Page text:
Suzanne M Love (Georgia State University & Tulane University)The Right to Freedom
November 5th, 3:30, 2021, EST CLHIPP 335 email for details: firstname.lastname@example.org
The right to freedom is a powerful tool in politics and human rights, as so many of us take there to be a fundamental right to live our lives as we choose. This intuitive idea of the right to freedom is heavily associated with libertarian and classical liberal views that rely on a conception of freedom as negative liberty, where one is free to the extent that others do not interfere with one doing as one chooses. Here, I argue against the negative liberty view. As I argue, with a conception of freedom as negative liberty, freedom is either defined by reference to other values and so cannot itself be a foundational moral value, or it is so far from the intuitive idea of freedom we began with that it is hard to see why we would want it to be a foundational value. I argue instead that only the Kantian conception of the right to freedom can capture this intuitive idea of freedom. On the Kantian view, the right to freedom is a right to live your life as you choose, consistently with the rights of others to do the same. You have the right to direct your own will in the world, but you do not have the right to direct the wills of others. As I argue, this additional aspect of the right to freedom provides the conceptual resources to differentiate those actions that violate the right to freedom from those that do not without appealing to other values while also coherently capturing what it is to have the right to live your life as you choose. I conclude by noting that once we take this additional aspect of the right to freedom into account, the right to freedom is no longer intrinsically opposed to robust socioeconomic rights.
Barry Loewer (Rutgers University)Are Humean Laws Flukes? email for details: email@example.com
Contemporary philosophical discussion of the metaphysics of laws of nature is dominated by two approaches Necessitarian and Humean. The first holds that reality includes at its most fundamental level a kind of necessity in virtue of which laws are able to play their roles in explanation, prediction, confirmation, counterfactuals and causation. In contrast, Humean accounts deny the need for fundamental necessity and say that laws are regularities that possess some other feature which enables them to play their roles. There are many complaints that anti-Humeans make against Lewis’ Humean BSA. Two will concern me here. One is that Humean laws since they summarize their instances they do not explain them. The second is that since Humean laws are do not involve necessary connections they are coincidences or hold by accident and further, if Humeanism is true there is no explanation of why there are any lawful regularities and at all. if Humeanism were true worlds that contain regularities and patterns and in particular to be systematizable by a Lewisian best system are a rarity. It would be a fluke if our world is systematizable. In my talk I will defend a version of David Lewis’ Humean BSA against these objections.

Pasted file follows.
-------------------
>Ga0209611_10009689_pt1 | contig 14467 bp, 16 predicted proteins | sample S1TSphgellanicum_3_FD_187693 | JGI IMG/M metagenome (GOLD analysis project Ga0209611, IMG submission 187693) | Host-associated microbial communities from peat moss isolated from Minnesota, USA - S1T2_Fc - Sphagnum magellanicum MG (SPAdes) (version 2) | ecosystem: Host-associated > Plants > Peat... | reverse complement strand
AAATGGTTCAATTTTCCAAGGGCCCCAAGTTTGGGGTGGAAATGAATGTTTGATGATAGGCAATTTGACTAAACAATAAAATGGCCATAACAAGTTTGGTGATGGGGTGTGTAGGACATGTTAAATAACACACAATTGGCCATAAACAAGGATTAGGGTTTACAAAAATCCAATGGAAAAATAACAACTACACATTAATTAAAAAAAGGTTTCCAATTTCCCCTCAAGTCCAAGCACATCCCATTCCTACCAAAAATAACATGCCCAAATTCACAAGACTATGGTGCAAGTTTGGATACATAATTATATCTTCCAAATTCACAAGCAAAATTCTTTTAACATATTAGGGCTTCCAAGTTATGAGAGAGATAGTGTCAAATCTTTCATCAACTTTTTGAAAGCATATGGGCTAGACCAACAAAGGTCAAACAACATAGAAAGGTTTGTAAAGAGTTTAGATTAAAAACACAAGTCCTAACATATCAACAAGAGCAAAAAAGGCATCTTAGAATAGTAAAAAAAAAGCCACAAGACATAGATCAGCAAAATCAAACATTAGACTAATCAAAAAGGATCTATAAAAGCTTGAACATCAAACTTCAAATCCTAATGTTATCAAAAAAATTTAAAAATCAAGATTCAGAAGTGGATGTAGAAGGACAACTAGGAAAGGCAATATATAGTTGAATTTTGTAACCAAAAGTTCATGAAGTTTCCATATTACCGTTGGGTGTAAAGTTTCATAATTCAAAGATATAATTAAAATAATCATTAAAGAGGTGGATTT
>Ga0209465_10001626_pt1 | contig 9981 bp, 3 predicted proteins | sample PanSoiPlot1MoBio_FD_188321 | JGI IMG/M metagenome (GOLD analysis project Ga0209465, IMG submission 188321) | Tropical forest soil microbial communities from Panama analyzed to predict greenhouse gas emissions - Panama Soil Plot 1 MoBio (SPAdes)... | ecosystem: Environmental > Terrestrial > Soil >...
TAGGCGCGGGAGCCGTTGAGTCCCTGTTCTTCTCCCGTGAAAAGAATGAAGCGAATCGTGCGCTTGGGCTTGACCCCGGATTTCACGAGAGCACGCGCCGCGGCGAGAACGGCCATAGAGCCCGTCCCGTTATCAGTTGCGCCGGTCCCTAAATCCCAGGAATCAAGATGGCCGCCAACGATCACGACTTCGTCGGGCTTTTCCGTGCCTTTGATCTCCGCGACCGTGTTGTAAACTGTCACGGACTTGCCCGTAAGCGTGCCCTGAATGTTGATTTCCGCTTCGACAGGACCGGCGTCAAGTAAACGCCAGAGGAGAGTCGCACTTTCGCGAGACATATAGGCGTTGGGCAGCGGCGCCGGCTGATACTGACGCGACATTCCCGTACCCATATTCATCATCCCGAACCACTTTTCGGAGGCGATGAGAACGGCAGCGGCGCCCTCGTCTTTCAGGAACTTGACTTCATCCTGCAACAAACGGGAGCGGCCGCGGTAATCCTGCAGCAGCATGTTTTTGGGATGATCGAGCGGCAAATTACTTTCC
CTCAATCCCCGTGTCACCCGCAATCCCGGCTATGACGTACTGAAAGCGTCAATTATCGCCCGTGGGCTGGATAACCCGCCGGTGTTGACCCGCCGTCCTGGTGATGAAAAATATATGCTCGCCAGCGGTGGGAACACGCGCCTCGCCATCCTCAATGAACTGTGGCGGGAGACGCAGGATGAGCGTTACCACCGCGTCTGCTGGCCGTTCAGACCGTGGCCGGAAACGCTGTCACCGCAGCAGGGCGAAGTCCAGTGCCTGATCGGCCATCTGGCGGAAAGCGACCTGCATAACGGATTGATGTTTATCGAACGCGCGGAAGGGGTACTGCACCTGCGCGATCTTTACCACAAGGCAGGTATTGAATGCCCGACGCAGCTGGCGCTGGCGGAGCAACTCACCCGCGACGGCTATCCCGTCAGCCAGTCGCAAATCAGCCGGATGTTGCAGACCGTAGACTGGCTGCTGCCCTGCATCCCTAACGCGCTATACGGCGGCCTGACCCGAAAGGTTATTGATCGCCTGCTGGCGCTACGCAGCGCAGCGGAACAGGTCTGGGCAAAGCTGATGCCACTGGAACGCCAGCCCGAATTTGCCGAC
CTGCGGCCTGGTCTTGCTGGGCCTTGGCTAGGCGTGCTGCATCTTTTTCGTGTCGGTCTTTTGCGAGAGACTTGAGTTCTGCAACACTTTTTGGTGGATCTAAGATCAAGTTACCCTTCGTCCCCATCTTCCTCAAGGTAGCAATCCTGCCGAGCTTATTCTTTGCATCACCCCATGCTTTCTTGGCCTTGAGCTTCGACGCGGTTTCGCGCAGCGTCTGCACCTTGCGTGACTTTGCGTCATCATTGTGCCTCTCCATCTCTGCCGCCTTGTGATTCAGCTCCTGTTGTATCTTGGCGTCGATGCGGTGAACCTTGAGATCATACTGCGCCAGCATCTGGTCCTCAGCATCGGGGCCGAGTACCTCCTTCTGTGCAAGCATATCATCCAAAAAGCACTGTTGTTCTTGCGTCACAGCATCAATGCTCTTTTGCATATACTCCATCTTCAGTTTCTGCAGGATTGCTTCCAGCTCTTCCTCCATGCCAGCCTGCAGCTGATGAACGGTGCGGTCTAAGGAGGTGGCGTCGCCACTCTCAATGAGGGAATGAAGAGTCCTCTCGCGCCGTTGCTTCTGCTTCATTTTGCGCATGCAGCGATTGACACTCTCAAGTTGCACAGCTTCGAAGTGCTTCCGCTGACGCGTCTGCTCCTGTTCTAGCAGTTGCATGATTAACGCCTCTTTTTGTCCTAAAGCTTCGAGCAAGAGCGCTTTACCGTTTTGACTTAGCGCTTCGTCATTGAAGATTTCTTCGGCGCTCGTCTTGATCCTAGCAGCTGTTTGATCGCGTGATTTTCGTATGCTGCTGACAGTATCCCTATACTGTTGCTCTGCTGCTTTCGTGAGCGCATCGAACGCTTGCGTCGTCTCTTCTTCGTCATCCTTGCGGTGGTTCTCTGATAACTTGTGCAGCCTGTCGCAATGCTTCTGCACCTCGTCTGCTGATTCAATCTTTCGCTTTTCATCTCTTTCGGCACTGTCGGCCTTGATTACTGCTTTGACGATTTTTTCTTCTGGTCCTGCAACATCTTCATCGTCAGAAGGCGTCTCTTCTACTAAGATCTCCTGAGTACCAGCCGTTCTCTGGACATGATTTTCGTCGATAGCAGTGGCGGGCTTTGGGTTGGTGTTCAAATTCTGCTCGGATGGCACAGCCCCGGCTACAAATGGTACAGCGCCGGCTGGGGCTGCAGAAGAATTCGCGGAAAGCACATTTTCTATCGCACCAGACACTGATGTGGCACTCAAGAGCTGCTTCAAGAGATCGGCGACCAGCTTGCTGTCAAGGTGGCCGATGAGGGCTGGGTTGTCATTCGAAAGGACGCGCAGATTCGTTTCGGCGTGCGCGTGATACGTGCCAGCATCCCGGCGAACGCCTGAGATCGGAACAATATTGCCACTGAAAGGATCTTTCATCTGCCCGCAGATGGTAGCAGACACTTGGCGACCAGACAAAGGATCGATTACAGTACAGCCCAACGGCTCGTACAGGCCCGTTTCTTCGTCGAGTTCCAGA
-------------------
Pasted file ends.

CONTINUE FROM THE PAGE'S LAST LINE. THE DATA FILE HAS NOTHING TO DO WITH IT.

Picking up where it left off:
Jeanette Bicknell (Independent Scholar)The 'Crack in the Voice' and Joe Turner's Blues
Great art has been created under conditions of immense suffering and
social injustice. What is less clear is how responsively and sensitively
to make sense of and appreciate such art. How do we acknowledge the
suffering that must have gone into making the art, while seeing the
creators as something other than victims of circumstance? How to make
sure that the feelings of pity or compassion we are likely to have for
those who have suffered injustice does not manifest itself in a
patronizing or condescending attitude to their work? I offer some
reflections on the challenge of appreciating African American music. My
central example is the song, "Joe Turner’s Blues."